Warning: today’s post contains no crime or writing tips. But it does have comic books. So that’s gotta count for something, yeah?
Some of you will be aware – and others will only be discovering this for the first time – that I studied philosophy at university, to the point where I very nearly went for a PhD*.
Now, these days I don’t keep nearly as much of an eye on philosophy as I once did, but I still retain the curiosity and fully believe that philosophy as a discipline is infinitely more useful than many people – including some philosophers – might believe.
Which is why I snapped up Logicomix when it came into the dayjob the other day.
Logicomix – if you haven’t heard of it – is a brilliant idea. A retelling of the life of Bertrand Russell that takes into account the lives and passions of other famous logicians from the same period including pulp-fiction enthusiast and front line soldier Ludwig Wittgenstein (much of his most famous work, the Tractatus, was conceived of in the trenches of WWI). It’s a tricksy telling, using the comic’s creators as a greek chorus and trying up the thematics of Greek tragedy into the lives of these brilliant, but often troubled men; a balance between biography and trying to understand the importance of their work.
And it was important work, because without philosophy – and without mathematics**, which formed the basis of the much of these great men’s work – we would be unable to make sense of the world around us, of the way in which we live our lives. There are beautiful moments that make real-world sense of such abstract concepts as signs and signifiers which seemed even more relevant to me now as a creator of fiction, someone who uses stand-ins for real life on a regular basis.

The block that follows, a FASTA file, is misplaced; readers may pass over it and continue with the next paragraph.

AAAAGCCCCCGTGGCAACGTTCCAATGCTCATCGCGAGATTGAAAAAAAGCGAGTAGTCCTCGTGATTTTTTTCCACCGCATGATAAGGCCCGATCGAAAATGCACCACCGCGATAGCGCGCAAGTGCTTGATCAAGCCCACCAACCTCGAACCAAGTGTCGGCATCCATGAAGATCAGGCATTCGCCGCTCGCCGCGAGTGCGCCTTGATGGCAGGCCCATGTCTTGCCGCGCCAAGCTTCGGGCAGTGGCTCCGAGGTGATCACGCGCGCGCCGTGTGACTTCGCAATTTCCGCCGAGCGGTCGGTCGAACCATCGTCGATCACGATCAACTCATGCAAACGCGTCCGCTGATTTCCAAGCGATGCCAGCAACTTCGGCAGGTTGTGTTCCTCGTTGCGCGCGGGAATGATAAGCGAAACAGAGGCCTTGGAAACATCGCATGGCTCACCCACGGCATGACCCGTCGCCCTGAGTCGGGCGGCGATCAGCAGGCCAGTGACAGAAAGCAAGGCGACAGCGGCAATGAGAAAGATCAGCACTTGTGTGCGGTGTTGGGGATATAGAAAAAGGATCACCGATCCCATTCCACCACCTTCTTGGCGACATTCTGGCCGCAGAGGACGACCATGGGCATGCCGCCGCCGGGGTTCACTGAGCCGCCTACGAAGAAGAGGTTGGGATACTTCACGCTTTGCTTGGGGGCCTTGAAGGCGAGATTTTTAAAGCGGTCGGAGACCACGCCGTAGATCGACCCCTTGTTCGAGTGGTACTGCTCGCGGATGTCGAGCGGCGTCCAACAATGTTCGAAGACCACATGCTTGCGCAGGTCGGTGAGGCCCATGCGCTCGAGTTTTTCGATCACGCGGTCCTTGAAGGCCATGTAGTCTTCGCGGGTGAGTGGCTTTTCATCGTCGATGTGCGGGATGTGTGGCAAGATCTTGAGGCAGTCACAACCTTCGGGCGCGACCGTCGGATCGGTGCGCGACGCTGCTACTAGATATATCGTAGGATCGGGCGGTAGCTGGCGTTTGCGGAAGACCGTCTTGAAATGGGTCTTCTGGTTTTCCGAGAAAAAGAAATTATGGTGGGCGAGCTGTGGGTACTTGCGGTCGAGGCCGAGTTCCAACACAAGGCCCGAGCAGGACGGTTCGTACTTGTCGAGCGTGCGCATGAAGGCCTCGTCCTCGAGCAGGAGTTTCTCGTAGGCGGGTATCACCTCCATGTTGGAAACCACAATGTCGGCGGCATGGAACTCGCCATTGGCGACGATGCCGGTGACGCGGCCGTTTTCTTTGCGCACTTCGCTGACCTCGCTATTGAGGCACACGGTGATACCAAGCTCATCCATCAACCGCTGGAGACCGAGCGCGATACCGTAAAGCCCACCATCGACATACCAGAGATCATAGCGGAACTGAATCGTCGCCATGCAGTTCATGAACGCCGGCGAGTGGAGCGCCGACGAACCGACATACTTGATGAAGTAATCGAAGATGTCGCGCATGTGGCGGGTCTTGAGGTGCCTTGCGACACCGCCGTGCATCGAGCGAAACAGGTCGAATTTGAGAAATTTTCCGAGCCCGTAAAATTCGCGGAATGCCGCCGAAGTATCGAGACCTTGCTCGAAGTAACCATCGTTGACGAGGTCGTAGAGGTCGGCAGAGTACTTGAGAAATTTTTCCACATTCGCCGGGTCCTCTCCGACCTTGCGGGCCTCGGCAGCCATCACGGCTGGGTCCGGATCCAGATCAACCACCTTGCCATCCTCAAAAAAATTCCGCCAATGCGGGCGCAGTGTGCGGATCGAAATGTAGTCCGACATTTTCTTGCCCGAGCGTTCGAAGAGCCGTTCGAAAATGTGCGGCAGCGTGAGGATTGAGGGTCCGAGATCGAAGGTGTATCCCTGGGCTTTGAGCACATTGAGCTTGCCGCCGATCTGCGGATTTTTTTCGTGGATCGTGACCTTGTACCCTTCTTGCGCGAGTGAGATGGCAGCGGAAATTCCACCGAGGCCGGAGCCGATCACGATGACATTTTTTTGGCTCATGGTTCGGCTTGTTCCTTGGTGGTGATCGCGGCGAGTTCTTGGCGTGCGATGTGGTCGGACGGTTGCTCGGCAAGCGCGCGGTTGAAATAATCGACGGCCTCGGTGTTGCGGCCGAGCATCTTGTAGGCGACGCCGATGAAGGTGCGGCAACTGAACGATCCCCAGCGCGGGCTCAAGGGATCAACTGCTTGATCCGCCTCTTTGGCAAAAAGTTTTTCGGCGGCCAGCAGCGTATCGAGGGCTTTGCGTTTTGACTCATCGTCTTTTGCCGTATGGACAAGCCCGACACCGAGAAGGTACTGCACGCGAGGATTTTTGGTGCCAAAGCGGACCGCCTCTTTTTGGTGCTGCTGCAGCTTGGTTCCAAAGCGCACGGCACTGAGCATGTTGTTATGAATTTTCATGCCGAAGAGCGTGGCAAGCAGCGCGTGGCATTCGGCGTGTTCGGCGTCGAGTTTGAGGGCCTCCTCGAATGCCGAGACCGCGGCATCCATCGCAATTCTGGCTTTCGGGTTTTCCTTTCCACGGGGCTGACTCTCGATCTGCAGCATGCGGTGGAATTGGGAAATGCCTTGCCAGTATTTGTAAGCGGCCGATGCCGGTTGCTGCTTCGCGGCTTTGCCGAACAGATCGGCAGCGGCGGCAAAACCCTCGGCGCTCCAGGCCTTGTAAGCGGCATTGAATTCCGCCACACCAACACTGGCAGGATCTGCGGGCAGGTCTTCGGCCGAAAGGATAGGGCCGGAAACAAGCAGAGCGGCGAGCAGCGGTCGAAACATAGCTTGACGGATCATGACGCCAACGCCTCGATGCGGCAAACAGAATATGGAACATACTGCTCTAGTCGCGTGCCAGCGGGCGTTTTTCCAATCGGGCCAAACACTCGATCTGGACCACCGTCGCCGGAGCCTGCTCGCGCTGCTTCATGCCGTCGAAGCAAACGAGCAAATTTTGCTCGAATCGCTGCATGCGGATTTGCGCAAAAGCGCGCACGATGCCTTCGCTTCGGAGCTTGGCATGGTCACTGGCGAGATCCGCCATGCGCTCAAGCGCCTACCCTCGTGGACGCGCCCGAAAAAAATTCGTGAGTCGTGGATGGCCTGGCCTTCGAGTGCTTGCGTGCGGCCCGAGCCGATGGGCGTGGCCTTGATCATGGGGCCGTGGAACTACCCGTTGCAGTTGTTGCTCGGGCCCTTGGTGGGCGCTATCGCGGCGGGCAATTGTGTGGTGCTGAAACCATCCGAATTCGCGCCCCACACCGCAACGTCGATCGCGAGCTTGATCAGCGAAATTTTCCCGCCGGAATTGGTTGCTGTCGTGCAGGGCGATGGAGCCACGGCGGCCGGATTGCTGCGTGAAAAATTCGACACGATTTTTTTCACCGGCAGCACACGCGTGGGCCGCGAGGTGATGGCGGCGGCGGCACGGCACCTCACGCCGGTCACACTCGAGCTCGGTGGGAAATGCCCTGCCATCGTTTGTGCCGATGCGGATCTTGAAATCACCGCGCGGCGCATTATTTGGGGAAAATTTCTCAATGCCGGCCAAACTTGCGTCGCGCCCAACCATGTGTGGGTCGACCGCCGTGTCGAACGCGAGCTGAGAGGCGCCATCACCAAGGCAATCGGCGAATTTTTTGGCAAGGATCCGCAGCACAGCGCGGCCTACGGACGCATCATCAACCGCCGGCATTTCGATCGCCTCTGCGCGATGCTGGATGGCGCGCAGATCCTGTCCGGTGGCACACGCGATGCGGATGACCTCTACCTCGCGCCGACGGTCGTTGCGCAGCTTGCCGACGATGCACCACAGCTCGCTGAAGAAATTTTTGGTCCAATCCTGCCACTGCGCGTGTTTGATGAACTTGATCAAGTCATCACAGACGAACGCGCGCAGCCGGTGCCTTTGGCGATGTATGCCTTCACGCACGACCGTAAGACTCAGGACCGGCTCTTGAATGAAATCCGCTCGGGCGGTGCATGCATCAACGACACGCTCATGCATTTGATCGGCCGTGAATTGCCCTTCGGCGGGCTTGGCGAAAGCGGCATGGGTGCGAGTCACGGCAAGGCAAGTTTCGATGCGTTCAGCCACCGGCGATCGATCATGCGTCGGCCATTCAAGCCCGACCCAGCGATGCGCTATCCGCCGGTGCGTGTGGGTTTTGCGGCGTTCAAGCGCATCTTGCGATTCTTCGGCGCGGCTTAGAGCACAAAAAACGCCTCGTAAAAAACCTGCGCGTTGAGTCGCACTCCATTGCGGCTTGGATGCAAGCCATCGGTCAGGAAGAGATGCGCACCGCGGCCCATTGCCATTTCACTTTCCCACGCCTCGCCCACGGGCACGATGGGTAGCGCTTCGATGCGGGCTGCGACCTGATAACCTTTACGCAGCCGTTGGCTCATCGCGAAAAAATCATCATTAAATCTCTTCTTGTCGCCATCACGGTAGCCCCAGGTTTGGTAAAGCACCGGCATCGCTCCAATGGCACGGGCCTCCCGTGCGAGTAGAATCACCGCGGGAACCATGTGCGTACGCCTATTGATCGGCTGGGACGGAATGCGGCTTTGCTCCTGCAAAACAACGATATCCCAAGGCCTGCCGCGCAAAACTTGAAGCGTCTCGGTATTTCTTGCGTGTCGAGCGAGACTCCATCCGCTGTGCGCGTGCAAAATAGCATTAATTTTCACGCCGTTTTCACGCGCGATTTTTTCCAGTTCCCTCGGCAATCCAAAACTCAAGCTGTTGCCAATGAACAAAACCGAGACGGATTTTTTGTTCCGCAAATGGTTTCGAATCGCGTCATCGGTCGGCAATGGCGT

But what is incredible about Logicomix to me is that it does its dual job of biography and introduction to philosophy in a way that would put many more scholarly works to shame. And yes, the real life moments have certainly been dramatised and shifted (Russell’s meetings with Frege, for example, almost certainly did not happen) but they provide an emotional framework that allows us to make sense of the philosophy, to understand in a way that may not have been obvious before.
That it is able to achieve this at all, I believe, is due to the form in which it chooses to tell its story. Such a tricksy and layered narrative would have been dense and uncomfortable in pure prose, and what Logicomix does – and in an exceptional manner – is show the way that comic storytelling can be used to direct and clear effect while still maintaining an intelligent and deep subtext. Simply put, if you wanted an argument for intelligent and mature comic narrative, Logicomix is it.
And who knows, it might even persuade people who thought philosophy to be dull or unrelated to their world to look a little more closely at the discipline and understand how it might relate to them, to the way they see and experience the world. In short, Logicomix is one of the most original and inspiring books I have read in a long time, and a massive argument for those of us who have long known that comic and sequential art storytelling can be about far more than thrills and spectacle; that the form can tell many stories in ways that normal prose cannot even hope to replicate.
*why didn’t I? Cost, mainly. And the fact that I’d already started to be seduced by the crime fiction, where, more often than not, the drink was cheaper.
**Logicomix uses the term Mathematics more often than it does philosophy, but I was introduced to the work of Russell, Wittgenstein et al from a philosophical perspective, which was perhaps the best way to come to them as before then I truly believed I hated mathematics. But since the work of these logicians was one of the aspects of my courses that came to interest me most, I have since had to rethink that hatred…